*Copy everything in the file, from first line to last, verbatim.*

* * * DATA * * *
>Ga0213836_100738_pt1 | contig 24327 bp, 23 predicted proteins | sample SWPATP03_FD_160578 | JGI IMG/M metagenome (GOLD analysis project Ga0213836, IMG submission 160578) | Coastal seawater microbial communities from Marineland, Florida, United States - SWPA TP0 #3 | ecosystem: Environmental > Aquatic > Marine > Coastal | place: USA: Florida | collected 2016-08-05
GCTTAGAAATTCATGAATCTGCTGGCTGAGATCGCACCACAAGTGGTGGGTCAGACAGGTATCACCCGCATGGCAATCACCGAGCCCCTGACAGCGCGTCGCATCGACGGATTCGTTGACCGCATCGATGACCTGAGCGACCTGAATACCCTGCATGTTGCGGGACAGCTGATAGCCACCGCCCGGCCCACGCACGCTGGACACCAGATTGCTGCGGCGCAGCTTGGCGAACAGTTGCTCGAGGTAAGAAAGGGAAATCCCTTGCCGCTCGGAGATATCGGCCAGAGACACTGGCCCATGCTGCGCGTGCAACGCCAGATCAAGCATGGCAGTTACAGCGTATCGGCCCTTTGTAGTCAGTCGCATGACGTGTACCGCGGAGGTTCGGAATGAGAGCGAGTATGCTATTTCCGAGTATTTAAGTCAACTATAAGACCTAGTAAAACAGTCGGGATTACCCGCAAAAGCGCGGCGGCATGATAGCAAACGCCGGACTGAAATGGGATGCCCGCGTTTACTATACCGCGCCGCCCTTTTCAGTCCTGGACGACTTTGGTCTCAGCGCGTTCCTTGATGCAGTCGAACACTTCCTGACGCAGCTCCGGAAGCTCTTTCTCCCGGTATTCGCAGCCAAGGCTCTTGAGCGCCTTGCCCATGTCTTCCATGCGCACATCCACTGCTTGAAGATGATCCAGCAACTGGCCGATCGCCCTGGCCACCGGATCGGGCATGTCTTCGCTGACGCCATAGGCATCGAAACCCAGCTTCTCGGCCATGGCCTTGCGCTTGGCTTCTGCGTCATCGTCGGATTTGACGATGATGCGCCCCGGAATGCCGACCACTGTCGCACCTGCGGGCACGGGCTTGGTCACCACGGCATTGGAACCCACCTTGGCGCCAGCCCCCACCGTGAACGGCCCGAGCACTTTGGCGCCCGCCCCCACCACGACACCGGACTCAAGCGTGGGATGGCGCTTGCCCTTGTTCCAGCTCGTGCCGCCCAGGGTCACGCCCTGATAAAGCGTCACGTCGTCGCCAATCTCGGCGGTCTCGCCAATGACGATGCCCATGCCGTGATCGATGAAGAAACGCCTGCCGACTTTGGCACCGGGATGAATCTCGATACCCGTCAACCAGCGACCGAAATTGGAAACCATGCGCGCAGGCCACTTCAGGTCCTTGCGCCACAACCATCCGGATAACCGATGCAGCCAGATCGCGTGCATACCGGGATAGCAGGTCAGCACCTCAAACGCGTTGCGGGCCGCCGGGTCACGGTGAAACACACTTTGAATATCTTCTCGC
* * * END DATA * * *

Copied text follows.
>Ga0213836_100738_pt1 | contig 24327 bp, 23 predicted proteins | sample SWPATP03_FD_160578 | JGI IMG/M metagenome (GOLD analysis project Ga0213836, IMG submission 160578) | Coastal seawater microbial communities from Marineland, Florida, United States - SWPA TP0 #3 | ecosystem: Environmental > Aquatic > Marine > Coastal | place: USA: Florida | collected 2016-08-05
GCTTAGAAATTCATGAATCTGCTGGCTGAGATCGCACCACAAGTGGTGGGTCAGACAGGTATCACCCGCATGGCAATCACCGAGCCCCTGACAGCGCGTCGCATCGACGGATTCGTTGACCGCATCGATGACCTGAGCGACCTGAATACCCTGCATGTTGCGGGACAGCTGATAGCCACCGCCCGGCCCACGCACGCTGGACACCAGATTGCTGCGGCGCAGCTTGGCGAACAGTTGCTCGAGGTAAGAAAGGGAAATCCCTTGCCGCTCGGAGATATCGGCCAGAGACACTGGCCCATGCTGCGCGTGCAACGCCAGATCAAGCATGGCAGTTACAGCGTATCGGCCCTTTGTAGTCAGTCGCATGACGTGTACCGCGGAGGTTCGGAATGAGAGCGAGTATGCTATTTCCGAGTATTTAAGTCAACTATAAGACCTAGTAAAACAGTCGGGATTACCCGCAAAAGCGCGGCGGCATGATAGCAAACGCCGGACTGAAATGGGATGCCCGCGTTTACTATACCGCGCCGCCCTTTTCAGTCCTGGACGACTTTGGTCTCAGCGCGTTCCTTGATGCAGTCGAACACTTCCTGACGCAGCTCCGGAAGCTCTTTCTCCCGGTATTCGCAGCCAAGGCTCTTGAGCGCCTTGCCCATGTCTTCCATGCGCACATCCACTGCTTGAAGATGATCCAGCAACTGGCCGATCGCCCTGGCCACCGGATCGGGCATGTCTTCGCTGACGCCATAGGCATCGAAACCCAGCTTCTCGGCCATGGCCTTGCGCTTGGCTTCTGCGTCATCGTCGGATTTGACGATGATGCGCCCCGGAATGCCGACCACTGTCGCACCTGCGGGCACGGGCTTGGTCACCACGGCATTGGAACCCACCTTGGCGCCAGCCCCCACCGTGAACGGCCCGAGCACTTTGGCGCCCGCCCCCACCACGACACCGGACTCAAGCGTGGGATGGCGCTTGCCCTTGTTCCAGCTCGTGCCGCCCAGGGTCACGCCCTGATAAAGCGTCACGTCGTCGCCAATCTCGGCGGTCTCGCCAATGACGATGCCCATGCCGTGATCGATGAAGAAACGCCTGCCGACTTTGGCACCGGGATGAATCTCGATACCCGTCAACCAGCGACCGAAATTGGAAACCATGCGCGCAGGCCACTTCAGGTCCTTGCGCCACAACCATCCGGATAACCGATGCAGCCAGATCGCGTGCATACCGGGATAGCAGGTCAGCACCTCAAACGCGTTGCGGGCCGCCGGGTCACGGTGAAACACACTTTGAATATCTTCTCGC